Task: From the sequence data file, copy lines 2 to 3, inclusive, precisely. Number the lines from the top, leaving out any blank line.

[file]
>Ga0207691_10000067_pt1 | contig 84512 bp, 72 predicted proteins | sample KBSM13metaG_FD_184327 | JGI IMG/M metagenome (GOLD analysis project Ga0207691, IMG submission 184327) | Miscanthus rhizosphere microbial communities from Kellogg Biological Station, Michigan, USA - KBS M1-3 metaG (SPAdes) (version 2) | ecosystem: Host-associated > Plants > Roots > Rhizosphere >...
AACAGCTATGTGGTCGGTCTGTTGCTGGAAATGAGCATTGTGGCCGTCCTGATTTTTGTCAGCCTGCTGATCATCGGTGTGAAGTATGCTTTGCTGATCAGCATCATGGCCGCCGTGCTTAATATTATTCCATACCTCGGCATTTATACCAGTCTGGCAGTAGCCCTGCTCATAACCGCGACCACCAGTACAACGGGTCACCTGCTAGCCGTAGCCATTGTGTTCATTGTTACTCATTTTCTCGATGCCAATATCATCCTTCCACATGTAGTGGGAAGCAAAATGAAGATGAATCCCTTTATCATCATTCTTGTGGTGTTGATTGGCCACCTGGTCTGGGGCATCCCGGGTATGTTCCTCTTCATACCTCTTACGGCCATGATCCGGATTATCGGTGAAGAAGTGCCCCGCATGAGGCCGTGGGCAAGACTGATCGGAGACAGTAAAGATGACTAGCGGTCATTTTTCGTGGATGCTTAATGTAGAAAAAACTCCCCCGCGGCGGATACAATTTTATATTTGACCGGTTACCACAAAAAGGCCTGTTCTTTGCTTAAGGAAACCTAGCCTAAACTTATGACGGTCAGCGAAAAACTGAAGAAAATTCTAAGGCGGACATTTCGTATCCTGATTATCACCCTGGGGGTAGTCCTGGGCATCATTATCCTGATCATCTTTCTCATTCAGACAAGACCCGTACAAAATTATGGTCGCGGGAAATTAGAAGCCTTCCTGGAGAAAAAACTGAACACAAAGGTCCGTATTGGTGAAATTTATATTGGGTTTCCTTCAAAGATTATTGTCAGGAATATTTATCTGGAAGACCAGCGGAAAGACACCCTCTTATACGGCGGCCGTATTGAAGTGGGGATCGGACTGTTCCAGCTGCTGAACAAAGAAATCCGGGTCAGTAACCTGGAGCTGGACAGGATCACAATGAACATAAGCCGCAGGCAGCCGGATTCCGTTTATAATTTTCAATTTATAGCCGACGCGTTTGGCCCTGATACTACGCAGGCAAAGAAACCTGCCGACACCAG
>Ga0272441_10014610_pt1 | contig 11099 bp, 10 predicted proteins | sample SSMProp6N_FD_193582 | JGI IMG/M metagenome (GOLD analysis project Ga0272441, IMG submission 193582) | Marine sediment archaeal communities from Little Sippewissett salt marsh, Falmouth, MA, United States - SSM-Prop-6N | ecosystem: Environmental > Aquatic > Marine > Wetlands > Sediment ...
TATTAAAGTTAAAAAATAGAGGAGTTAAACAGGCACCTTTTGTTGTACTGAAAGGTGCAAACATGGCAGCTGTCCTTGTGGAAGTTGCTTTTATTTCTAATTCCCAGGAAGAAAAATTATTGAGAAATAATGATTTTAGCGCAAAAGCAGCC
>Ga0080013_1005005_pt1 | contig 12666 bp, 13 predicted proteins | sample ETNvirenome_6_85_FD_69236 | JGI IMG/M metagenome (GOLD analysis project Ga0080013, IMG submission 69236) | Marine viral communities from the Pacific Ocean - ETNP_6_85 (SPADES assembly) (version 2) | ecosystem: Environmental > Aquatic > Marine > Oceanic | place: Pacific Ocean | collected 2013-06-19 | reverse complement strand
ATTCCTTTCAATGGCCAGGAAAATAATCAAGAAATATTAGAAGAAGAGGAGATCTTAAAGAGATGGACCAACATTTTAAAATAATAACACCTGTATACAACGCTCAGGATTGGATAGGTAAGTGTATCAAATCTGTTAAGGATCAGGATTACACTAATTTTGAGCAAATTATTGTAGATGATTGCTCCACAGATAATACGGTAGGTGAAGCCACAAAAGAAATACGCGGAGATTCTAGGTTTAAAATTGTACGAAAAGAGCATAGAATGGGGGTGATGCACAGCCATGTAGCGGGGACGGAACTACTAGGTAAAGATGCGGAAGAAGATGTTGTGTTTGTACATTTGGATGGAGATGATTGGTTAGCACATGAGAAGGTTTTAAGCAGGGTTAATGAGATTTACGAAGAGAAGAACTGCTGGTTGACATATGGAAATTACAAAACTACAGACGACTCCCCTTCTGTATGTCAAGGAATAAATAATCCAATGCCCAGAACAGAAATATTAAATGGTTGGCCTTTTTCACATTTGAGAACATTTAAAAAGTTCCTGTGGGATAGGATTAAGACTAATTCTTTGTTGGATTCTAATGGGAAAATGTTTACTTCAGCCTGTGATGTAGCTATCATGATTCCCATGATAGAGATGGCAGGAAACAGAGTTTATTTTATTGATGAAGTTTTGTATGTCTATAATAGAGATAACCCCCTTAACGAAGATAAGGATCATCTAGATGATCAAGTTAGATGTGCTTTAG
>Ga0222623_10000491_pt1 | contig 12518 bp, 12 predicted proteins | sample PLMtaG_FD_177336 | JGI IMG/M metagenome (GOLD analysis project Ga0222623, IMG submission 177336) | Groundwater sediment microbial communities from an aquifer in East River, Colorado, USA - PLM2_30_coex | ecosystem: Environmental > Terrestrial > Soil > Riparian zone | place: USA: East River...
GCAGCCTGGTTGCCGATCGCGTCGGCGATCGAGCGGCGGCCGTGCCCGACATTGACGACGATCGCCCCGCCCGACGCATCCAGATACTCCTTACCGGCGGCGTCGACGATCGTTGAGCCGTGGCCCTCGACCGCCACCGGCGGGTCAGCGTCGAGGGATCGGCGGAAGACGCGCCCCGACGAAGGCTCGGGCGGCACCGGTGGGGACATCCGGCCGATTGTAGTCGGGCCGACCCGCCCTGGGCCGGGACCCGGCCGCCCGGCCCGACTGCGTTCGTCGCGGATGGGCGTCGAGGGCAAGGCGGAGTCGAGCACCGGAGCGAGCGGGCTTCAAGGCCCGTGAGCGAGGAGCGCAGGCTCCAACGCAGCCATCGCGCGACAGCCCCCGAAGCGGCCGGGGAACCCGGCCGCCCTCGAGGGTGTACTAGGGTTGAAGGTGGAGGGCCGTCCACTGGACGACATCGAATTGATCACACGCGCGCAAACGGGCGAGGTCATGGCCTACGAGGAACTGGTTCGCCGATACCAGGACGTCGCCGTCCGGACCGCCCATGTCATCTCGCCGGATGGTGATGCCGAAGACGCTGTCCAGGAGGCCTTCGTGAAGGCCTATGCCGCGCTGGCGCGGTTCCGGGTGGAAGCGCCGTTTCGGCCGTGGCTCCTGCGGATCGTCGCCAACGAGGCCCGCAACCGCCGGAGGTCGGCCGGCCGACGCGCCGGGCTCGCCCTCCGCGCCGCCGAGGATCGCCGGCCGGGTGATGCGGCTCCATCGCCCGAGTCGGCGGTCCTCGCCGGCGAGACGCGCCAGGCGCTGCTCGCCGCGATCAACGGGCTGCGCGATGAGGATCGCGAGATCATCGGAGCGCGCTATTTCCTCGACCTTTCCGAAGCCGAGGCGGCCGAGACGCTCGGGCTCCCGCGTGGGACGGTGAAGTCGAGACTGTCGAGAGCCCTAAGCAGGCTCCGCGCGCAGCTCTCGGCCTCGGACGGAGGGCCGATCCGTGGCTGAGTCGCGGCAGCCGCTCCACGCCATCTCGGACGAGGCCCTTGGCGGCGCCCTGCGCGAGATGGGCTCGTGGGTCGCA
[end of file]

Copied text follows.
AACAGCTATGTGGTCGGTCTGTTGCTGGAAATGAGCATTGTGGCCGTCCTGATTTTTGTCAGCCTGCTGATCATCGGTGTGAAGTATGCTTTGCTGATCAGCATCATGGCCGCCGTGCTTAATATTATTCCATACCTCGGCATTTATACCAGTCTGGCAGTAGCCCTGCTCATAACCGCGACCACCAGTACAACGGGTCACCTGCTAGCCGTAGCCATTGTGTTCATTGTTACTCATTTTCTCGATGCCAATATCATCCTTCCACATGTAGTGGGAAGCAAAATGAAGATGAATCCCTTTATCATCATTCTTGTGGTGTTGATTGGCCACCTGGTCTGGGGCATCCCGGGTATGTTCCTCTTCATACCTCTTACGGCCATGATCCGGATTATCGGTGAAGAAGTGCCCCGCATGAGGCCGTGGGCAAGACTGATCGGAGACAGTAAAGATGACTAGCGGTCATTTTTCGTGGATGCTTAATGTAGAAAAAACTCCCCCGCGGCGGATACAATTTTATATTTGACCGGTTACCACAAAAAGGCCTGTTCTTTGCTTAAGGAAACCTAGCCTAAACTTATGACGGTCAGCGAAAAACTGAAGAAAATTCTAAGGCGGACATTTCGTATCCTGATTATCACCCTGGGGGTAGTCCTGGGCATCATTATCCTGATCATCTTTCTCATTCAGACAAGACCCGTACAAAATTATGGTCGCGGGAAATTAGAAGCCTTCCTGGAGAAAAAACTGAACACAAAGGTCCGTATTGGTGAAATTTATATTGGGTTTCCTTCAAAGATTATTGTCAGGAATATTTATCTGGAAGACCAGCGGAAAGACACCCTCTTATACGGCGGCCGTATTGAAGTGGGGATCGGACTGTTCCAGCTGCTGAACAAAGAAATCCGGGTCAGTAACCTGGAGCTGGACAGGATCACAATGAACATAAGCCGCAGGCAGCCGGATTCCGTTTATAATTTTCAATTTATAGCCGACGCGTTTGGCCCTGATACTACGCAGGCAAAGAAACCTGCCGACACCAG
>Ga0272441_10014610_pt1 | contig 11099 bp, 10 predicted proteins | sample SSMProp6N_FD_193582 | JGI IMG/M metagenome (GOLD analysis project Ga0272441, IMG submission 193582) | Marine sediment archaeal communities from Little Sippewissett salt marsh, Falmouth, MA, United States - SSM-Prop-6N | ecosystem: Environmental > Aquatic > Marine > Wetlands > Sediment ...